Written By: Tim Bushnell, Ph.D.
All flow cytometer instruments have a certain 3 components you likely don’t know enough about. The way they are put together will dictate the performance of the system. As a user, you’ll be interacting heavily with these components, so you need to know both what they are and how they work.
The 3 components are the fluidics, optics, and electronics. Fluidics will be managed in order get interactions at the proper flow rate, ensuring that your data keep a tight CV. After cells have passed the laser intercept, you need a way of measuring the signal. This is where the second component will be used: optics. There are a few different types of optics you can use to measure your signal, like PMTs or APDs. Lastly, there are electronics, which process the photon into an electronic signal that is ultimately digitized and stored in a file known as the “FCS file.” This is key for interacting with your data once you have your results.
Let’s look at these 3 components in more detail…
Fluidics will take the cells from your tube and bring them to the interrogation point. That happens in what we call the “flow cell.” In Figure 1, you can see a flow cell represented by a stylized diagram. The red arrows indicate the laminar flow, which is a uniformed flow that runs in parallel sheaths. The fluid layers don’t mix, so when we inject our center sample into the sheath fluid, we constrain everything into what is known as the core stream. What this also allows, due to hydrodynamic focusing, is for the cells to align single-file in the axis. This way, when they pass the laser intercept, you’re seeing one cell at a time.
Figure 1: A stylized flow cell.
In Figure 1, you can see a picture of a flow cell. The sheath fluid is coming in at the top, and this is going to flow towards the bottom, where the flow cell is located. Just below where the cells enter the sheath fluid, we see the cone shape that positively accelerates the cells towards the the flow cell, where the cells pass through the laser intercept.The laser intercept is perpendicular to the flow of the sheath fluid. The detectors are going to be at 90 degrees relative to the laser intercept – except for the forward scatter detector, which would be in line with the laser. That’s where you’re going to get the light. Then you’ll measure the resulting light through your optics and electronics.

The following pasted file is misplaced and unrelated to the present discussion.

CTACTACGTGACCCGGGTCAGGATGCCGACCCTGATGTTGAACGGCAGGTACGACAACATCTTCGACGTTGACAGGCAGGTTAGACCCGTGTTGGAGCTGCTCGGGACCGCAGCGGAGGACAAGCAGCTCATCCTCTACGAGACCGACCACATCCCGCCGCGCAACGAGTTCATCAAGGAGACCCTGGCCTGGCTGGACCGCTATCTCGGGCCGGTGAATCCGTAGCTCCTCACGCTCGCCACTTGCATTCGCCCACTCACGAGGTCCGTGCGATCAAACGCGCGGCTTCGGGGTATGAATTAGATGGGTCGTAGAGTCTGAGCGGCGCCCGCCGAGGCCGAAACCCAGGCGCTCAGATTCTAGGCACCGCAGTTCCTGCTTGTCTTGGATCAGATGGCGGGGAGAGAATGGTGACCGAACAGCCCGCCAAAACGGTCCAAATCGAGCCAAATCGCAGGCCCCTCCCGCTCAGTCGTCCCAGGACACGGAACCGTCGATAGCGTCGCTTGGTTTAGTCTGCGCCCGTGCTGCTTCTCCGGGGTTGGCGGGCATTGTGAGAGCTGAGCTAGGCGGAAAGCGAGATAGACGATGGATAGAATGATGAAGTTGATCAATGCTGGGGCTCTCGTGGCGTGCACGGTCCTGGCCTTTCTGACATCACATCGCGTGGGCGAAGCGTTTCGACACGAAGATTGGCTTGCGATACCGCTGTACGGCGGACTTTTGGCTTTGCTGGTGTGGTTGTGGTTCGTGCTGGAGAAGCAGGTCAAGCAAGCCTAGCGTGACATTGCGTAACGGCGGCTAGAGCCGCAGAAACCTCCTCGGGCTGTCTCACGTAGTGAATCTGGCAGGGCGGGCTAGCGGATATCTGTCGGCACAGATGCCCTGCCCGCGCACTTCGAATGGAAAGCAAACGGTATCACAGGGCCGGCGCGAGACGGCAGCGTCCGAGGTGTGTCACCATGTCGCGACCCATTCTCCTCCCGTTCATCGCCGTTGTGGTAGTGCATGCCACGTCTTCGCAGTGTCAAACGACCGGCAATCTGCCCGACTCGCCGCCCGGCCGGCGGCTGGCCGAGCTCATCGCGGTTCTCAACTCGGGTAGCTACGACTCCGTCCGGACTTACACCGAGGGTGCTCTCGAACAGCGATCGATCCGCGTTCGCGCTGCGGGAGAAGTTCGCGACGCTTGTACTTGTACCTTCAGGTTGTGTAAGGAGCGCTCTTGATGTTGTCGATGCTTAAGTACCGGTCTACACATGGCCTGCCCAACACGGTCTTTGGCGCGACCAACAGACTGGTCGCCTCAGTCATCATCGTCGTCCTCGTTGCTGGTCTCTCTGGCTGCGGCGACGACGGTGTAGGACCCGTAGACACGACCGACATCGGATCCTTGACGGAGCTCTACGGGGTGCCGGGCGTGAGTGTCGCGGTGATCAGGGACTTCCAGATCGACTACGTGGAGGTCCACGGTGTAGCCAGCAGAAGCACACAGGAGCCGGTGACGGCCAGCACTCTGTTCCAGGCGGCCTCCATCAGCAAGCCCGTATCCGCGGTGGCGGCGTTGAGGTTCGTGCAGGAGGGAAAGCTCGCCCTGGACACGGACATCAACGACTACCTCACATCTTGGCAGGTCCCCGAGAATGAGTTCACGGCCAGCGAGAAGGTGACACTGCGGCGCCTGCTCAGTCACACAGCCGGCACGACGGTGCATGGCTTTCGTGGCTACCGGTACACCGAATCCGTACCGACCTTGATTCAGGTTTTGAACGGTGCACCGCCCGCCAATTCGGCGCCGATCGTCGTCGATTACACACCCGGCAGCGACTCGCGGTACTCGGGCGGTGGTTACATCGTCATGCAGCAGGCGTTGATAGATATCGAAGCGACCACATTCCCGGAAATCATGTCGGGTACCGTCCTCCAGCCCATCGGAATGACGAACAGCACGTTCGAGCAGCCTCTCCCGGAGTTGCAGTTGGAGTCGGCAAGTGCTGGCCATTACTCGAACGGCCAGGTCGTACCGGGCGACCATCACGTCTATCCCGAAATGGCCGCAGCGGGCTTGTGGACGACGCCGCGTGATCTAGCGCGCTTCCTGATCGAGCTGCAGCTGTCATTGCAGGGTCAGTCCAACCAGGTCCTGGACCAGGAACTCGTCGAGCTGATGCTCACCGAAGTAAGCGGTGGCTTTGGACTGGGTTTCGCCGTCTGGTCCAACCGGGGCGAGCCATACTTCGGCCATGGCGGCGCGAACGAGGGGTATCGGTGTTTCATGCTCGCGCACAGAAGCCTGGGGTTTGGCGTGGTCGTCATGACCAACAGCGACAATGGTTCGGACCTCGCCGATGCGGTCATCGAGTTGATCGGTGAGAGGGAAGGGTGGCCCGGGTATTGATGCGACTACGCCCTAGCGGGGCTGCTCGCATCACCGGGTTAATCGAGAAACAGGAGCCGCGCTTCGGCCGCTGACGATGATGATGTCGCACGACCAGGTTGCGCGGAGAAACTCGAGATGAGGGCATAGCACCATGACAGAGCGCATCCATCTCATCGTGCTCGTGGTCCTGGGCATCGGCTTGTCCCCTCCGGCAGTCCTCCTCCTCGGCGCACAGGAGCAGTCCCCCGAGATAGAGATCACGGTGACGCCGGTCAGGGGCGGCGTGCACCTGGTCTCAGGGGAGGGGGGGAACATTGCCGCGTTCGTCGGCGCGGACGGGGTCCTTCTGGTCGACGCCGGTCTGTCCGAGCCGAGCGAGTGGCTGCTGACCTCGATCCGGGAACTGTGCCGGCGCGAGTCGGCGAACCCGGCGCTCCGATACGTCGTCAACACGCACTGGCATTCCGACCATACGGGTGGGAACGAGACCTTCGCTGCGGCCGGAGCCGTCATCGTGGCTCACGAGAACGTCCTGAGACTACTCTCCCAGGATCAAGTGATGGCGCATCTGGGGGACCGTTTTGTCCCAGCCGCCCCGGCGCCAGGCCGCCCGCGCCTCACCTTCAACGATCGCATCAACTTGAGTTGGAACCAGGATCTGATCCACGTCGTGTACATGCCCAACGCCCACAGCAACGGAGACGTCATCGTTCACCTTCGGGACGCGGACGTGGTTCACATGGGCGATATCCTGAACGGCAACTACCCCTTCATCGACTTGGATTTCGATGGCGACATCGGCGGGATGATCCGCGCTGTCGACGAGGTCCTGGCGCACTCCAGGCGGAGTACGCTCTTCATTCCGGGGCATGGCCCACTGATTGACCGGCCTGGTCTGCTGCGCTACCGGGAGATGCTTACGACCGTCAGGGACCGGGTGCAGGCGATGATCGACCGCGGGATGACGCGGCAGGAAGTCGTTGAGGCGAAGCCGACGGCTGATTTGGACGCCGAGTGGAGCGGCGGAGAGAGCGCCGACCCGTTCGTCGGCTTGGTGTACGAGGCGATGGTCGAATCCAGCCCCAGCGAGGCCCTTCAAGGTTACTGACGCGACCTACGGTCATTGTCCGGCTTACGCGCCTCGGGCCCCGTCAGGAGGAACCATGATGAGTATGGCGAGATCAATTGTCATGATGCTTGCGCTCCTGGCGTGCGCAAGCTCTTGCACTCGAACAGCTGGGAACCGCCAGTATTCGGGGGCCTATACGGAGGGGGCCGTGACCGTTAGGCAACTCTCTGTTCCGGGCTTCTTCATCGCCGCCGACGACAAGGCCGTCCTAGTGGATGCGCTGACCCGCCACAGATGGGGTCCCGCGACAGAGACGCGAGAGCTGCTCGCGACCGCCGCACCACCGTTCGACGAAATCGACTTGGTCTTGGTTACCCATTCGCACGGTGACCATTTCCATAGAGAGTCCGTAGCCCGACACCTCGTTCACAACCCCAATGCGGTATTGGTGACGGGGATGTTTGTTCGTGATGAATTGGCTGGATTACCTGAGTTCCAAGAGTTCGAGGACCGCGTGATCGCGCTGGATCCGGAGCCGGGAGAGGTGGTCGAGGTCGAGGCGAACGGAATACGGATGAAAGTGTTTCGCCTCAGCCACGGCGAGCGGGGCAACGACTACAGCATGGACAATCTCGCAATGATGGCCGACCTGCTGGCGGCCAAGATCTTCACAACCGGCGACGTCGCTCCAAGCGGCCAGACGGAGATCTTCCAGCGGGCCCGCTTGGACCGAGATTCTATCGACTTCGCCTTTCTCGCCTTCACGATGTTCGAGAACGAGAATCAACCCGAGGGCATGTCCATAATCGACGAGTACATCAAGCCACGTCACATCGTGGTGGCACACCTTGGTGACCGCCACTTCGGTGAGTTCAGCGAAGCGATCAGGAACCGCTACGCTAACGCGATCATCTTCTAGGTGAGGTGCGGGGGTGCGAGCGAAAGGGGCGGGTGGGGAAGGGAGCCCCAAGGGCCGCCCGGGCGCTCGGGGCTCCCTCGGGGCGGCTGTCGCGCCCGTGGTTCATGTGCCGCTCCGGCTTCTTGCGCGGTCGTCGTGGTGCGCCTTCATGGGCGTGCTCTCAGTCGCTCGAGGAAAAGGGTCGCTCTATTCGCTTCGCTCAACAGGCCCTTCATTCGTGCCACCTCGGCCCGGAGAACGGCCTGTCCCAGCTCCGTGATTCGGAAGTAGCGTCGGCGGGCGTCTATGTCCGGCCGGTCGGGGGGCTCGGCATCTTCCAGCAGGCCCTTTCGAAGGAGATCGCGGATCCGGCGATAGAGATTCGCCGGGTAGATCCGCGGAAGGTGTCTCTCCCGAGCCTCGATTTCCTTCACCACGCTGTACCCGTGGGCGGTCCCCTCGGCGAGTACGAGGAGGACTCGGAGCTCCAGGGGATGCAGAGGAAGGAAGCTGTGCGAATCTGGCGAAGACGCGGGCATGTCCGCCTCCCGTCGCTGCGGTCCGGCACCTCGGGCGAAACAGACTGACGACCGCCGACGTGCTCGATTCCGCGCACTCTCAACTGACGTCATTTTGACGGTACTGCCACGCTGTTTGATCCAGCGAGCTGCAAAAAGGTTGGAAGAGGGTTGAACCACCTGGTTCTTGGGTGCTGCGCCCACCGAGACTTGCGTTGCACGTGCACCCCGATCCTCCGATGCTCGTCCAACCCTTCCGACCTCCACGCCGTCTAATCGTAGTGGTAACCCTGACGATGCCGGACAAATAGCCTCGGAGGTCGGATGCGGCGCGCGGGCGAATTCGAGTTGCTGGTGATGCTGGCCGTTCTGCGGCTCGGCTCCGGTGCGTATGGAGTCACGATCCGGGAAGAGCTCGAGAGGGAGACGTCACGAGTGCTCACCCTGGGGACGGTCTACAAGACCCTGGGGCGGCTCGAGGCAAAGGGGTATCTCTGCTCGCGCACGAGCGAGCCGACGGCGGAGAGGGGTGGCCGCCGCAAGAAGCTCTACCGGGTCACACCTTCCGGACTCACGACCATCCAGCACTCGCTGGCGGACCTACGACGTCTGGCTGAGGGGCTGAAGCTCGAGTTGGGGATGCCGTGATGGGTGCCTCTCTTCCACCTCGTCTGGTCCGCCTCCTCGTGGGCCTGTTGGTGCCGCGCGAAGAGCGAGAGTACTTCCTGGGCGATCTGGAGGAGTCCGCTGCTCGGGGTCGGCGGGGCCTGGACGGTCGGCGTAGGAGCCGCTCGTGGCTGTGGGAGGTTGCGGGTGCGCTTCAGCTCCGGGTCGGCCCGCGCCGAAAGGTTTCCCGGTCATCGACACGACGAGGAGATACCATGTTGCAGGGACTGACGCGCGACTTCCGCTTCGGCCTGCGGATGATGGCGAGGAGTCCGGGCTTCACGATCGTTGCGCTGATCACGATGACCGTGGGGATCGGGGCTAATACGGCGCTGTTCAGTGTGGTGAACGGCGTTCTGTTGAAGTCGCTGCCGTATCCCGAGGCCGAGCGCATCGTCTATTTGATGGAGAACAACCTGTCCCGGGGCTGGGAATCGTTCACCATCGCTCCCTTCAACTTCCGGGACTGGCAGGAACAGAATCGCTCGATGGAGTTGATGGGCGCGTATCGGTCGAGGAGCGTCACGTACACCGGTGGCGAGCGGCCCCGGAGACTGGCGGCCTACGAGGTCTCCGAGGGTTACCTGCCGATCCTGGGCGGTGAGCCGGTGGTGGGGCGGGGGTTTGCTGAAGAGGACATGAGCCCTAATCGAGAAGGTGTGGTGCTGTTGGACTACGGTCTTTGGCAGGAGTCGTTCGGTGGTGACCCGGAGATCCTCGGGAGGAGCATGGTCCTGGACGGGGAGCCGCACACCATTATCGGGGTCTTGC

If you’re on an analyzer, then after the cells pass the laser intercept, they will go into either the waste or the sort chamber where the stream is charged, droplets are generated, and cells are sorted.
Since the sheath fluid velocity is fixed, the event rate is controlled by the core stream velocity. This is set by the differential pressure between the core stream and the sheath fluid. The low/medium/high choice that the researcher makes controls the differential pressure between the sheath fluid and the sample stream. The greater the difference, the wider the core stream as shown in Figure 2.
Figure 2: Increasing the differential pressure increases the core stream and the CV of the data.
This differential-pressure-induced increase in the CV is even more apparent when one looks at the consequences of increasing the flow rate during a cell-cycle experiment. The best practice is to run these experiments at low differential pressure to ensure the tightest CV for the G0/G1 population, as well as clear S and G2/M phases. This is shown in the left panel of Figure 3.
Figure 3: Effects of increasing differential pressure on a cell cycle experiment.
Due to the increase in differential pressure from low to medium, the G0/G1 peak has spread. More importantly, the G2/M peak has spread into the S region of the histogram. (Figure 3 – middle panel) Under high differential pressure, the whole histogram becomes almost impossible to analyze. As shown in the right panel of Figure 3, both peaks have spread dramatically.